A Wish Too Dark And Kind
Publication date: November 1st 2021
Genres: Adult, Dark Fantasy, Horror, Urban Fantasy
Among the immortals that inhabit our world, Arnaud Demeure is known as the man who can fulfill your one true wish or who can also conjure your worst nightmares.
Eight invitations are sent to eight immortals, and when Arnaud Demeure hosts a party, no one refuses his request. Why have they been summoned? Is it for a celebration or does a sinister fate await them? After all, in the ways of Magick, a party can also be a ritual to end the world.
As the mystery deepens, the attendees must overcome their personal grudges to unravel the threads of Demeure’s grand plan that has been centuries in the making. But, with one of the guests secretly working with their host to sabotage the group’s every move, it seems impossible to look behind the curtain to learn Demeure’s true intentions.
With each guest hiding dark secrets and darker intentions, will they be able to uncover Demeure’s mysterious motives or will the party prove to be the deadly nightmare that they each fear?
The young sister ran through the silent city while the prophet waited for her to arrive. The old man knew she would come; he had seen her already. Hidden by the shadow of an old staircase, eyes fixed on the door, he tried not to get distracted by the creatures in his vision.
Thousands of them, maybe millions, all crammed within glass walls.
The youngest sat at the center of the glass prison. It was taller than the tallest mountain. It was quiet amid the frenzy of its brothers. Its head so high it saw beyond the ceiling of its prison, straight into the realm of the Eldest Lords. Light leaked from underneath its shaking, half-closed eyelids. It peeked into the future.
As the prophet watched them, the creatures stared at him from far away. He could see them, yet his mind could not make full sense of their shapes, only of a few features. A crowd of wings, fangs, stingers, and every piece of every animal he could think of, and some he had never seen, crawling on each other while human parts pushed their way through. The tall one, its eyes closed, hummed over and over.
“We are so close. It won’t be long.”
The others followed its chanting and moved back and forth in front of the glass holding them prisoners, just like animals expecting a bite of their prey.
The prophet almost missed the nun’s arrival. She ran up the stairs, hesitating as she put one foot on the first step.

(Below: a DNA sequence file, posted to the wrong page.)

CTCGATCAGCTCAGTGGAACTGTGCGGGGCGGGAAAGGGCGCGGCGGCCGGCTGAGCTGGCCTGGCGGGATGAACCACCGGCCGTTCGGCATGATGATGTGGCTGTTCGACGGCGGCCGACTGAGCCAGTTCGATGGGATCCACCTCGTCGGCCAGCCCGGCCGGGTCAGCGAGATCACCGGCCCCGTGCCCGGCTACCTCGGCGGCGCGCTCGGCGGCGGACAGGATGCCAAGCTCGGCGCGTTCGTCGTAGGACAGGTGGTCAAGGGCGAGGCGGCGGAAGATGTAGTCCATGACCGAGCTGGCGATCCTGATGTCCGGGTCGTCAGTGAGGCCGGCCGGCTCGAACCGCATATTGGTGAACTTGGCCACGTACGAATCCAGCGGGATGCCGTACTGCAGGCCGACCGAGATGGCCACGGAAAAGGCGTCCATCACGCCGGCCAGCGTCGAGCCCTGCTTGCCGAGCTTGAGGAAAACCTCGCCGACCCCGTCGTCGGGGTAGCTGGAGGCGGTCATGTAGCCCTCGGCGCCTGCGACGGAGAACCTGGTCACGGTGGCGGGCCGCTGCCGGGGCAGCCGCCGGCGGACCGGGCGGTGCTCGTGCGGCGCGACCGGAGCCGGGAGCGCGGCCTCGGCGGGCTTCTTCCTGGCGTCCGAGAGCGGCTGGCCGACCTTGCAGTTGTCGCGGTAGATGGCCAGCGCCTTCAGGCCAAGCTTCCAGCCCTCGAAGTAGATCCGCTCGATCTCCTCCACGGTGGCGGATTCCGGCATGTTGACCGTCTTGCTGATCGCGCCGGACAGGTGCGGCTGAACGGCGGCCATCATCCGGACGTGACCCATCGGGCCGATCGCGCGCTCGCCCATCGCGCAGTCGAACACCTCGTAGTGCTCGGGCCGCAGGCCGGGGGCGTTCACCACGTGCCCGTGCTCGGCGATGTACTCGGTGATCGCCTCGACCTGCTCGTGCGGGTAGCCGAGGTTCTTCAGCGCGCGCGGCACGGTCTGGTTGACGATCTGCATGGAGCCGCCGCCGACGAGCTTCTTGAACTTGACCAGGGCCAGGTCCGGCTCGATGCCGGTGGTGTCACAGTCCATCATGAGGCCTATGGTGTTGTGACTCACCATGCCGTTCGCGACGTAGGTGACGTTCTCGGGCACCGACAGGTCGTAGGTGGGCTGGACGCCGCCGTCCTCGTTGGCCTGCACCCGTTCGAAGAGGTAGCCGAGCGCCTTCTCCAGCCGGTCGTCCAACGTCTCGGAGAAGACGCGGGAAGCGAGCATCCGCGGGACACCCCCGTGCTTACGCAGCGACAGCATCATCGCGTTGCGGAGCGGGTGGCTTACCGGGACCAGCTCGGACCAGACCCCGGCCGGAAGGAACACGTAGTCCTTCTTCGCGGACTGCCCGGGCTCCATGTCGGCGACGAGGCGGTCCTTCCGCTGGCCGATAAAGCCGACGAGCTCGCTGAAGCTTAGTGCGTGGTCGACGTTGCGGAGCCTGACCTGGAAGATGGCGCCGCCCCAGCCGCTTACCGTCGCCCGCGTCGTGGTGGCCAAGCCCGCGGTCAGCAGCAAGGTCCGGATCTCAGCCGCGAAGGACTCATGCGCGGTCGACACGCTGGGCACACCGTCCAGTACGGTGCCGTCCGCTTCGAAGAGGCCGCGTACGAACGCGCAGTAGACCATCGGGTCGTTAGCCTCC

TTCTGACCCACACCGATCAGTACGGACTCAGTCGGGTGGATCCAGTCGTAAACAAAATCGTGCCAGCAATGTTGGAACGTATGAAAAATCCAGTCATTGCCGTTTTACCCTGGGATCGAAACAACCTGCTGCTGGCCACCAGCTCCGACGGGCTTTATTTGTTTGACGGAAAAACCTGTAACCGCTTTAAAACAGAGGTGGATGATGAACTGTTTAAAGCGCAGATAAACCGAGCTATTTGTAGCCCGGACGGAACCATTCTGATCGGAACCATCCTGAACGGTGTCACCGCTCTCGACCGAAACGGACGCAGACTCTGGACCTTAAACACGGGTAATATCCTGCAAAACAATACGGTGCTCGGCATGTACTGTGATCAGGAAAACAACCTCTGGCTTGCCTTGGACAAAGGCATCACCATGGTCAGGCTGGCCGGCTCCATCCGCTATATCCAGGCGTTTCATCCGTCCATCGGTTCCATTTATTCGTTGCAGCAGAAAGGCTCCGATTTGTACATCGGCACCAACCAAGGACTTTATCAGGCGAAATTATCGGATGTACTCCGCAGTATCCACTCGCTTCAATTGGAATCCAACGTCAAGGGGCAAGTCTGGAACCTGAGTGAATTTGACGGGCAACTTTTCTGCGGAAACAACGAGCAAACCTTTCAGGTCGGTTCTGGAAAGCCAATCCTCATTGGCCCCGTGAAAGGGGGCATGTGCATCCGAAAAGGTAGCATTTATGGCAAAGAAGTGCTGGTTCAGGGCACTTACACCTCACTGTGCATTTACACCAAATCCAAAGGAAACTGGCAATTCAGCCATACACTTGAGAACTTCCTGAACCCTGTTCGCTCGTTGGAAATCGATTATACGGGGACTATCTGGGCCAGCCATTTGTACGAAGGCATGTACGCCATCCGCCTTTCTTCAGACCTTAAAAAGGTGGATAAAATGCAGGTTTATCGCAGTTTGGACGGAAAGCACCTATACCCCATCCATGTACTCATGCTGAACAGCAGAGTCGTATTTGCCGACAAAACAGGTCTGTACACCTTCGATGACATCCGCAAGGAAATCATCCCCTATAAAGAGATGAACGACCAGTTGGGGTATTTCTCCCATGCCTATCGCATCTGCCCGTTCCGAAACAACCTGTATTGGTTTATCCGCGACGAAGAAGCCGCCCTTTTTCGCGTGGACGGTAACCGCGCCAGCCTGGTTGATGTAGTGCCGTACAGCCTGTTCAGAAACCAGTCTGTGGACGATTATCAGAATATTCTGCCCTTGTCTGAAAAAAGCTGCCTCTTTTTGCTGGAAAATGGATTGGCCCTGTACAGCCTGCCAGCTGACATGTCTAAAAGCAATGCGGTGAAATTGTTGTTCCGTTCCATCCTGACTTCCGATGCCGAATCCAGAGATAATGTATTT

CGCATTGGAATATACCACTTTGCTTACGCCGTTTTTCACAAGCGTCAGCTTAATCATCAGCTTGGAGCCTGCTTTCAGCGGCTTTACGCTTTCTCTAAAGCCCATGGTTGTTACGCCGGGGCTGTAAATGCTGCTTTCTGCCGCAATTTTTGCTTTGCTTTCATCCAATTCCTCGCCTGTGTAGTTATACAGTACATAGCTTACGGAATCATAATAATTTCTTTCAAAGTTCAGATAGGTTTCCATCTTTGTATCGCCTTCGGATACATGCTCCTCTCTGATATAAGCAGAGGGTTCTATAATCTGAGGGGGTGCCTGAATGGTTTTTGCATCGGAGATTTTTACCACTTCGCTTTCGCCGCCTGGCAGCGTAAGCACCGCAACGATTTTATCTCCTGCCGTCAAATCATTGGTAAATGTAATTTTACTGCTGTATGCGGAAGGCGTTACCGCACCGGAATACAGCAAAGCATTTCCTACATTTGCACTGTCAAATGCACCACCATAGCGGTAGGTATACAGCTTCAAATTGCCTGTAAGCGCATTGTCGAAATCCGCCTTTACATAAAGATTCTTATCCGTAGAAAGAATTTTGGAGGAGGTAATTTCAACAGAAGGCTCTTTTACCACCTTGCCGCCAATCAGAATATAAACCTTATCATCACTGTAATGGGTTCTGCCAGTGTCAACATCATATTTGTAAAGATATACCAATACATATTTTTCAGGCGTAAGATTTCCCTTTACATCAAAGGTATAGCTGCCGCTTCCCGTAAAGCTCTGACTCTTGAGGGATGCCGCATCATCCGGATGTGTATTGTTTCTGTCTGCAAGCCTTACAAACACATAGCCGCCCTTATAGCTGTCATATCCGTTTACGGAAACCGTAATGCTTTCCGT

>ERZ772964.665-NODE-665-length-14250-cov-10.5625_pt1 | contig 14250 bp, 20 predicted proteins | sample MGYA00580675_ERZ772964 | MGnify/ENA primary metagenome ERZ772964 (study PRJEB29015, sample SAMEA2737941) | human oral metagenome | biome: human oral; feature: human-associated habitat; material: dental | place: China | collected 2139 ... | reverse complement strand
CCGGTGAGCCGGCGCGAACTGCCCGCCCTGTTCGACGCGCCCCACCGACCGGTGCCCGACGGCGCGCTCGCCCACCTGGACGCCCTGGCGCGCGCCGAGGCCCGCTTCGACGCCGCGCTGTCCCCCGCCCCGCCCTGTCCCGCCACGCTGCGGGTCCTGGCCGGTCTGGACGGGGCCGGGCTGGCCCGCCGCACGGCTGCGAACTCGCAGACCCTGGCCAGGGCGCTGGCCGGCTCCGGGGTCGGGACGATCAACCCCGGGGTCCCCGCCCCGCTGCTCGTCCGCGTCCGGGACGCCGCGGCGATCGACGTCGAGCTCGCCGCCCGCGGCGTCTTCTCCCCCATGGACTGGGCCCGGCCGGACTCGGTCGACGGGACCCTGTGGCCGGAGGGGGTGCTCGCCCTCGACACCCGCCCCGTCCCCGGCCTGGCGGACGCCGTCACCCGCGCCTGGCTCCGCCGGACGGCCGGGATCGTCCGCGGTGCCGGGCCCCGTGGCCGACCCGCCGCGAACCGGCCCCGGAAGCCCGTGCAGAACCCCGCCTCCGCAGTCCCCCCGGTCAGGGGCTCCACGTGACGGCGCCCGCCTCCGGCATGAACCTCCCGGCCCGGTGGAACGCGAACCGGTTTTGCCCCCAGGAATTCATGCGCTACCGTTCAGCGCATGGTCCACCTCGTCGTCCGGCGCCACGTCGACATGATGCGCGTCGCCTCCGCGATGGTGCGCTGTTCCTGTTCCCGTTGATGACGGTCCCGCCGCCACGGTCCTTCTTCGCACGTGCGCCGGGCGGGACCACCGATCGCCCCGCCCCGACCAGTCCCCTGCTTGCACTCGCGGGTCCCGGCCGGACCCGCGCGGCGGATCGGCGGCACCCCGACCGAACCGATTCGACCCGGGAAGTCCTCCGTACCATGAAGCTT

Unseen, the prophet followed.
From the roof, he tasted the entire city. A forest of concrete and metal spreading in every direction, so much so that nothing existed if not within it. The sun blinded him, shining in white and gold. Dawn was a miracle. He stood still, in awe of the most magnificent city, and he almost forgot he had followed someone.
But there she was, the young sister, standing close to the balustrade, her arms raised to the sky, her shape dark against the sunlight.
The tall metallic tower pierced the sky and stabbed the sun, just like an arrow. The star bled, scattering its light all over the town.
White particles fell from the sky. Snow perhaps, or dust, he could not say. He dared to look up. The sky had turned dark despite the sun shining in it, light still leaking over the city.
In the cold air, no sound but the wind.
Nothing else made a noise. No sound of cars or their horns. No talking or music playing, no chirping of birds.
The prophet stood transfixed.
Cars were still on the asphalt, their lights on. Some stuck in place, some coasting along the streets. Many had slid, hitting nearby objects. Tombstones in an old graveyard, they lay against each other, against lampposts, or sat on the sidewalks.
Men and women, asleep, still clung to their steering wheels.
Their heads blasted out of the windshields or hung from the windows. Hundreds and hundreds of bodies covered the sidewalks and the streets. More must have been resting within the buildings, unmoving, untouched.
Here and there, white, black, and red stains, each tens of meters long, covered the streets—flocks of birds caught in whatever happened.
Nobody moved, nobody talked, everyone rested in this cemetery, testimony of a dark miracle.
The world had moved on. The city, now empty, stayed behind.
Paris was dead, and the Great Ones were free.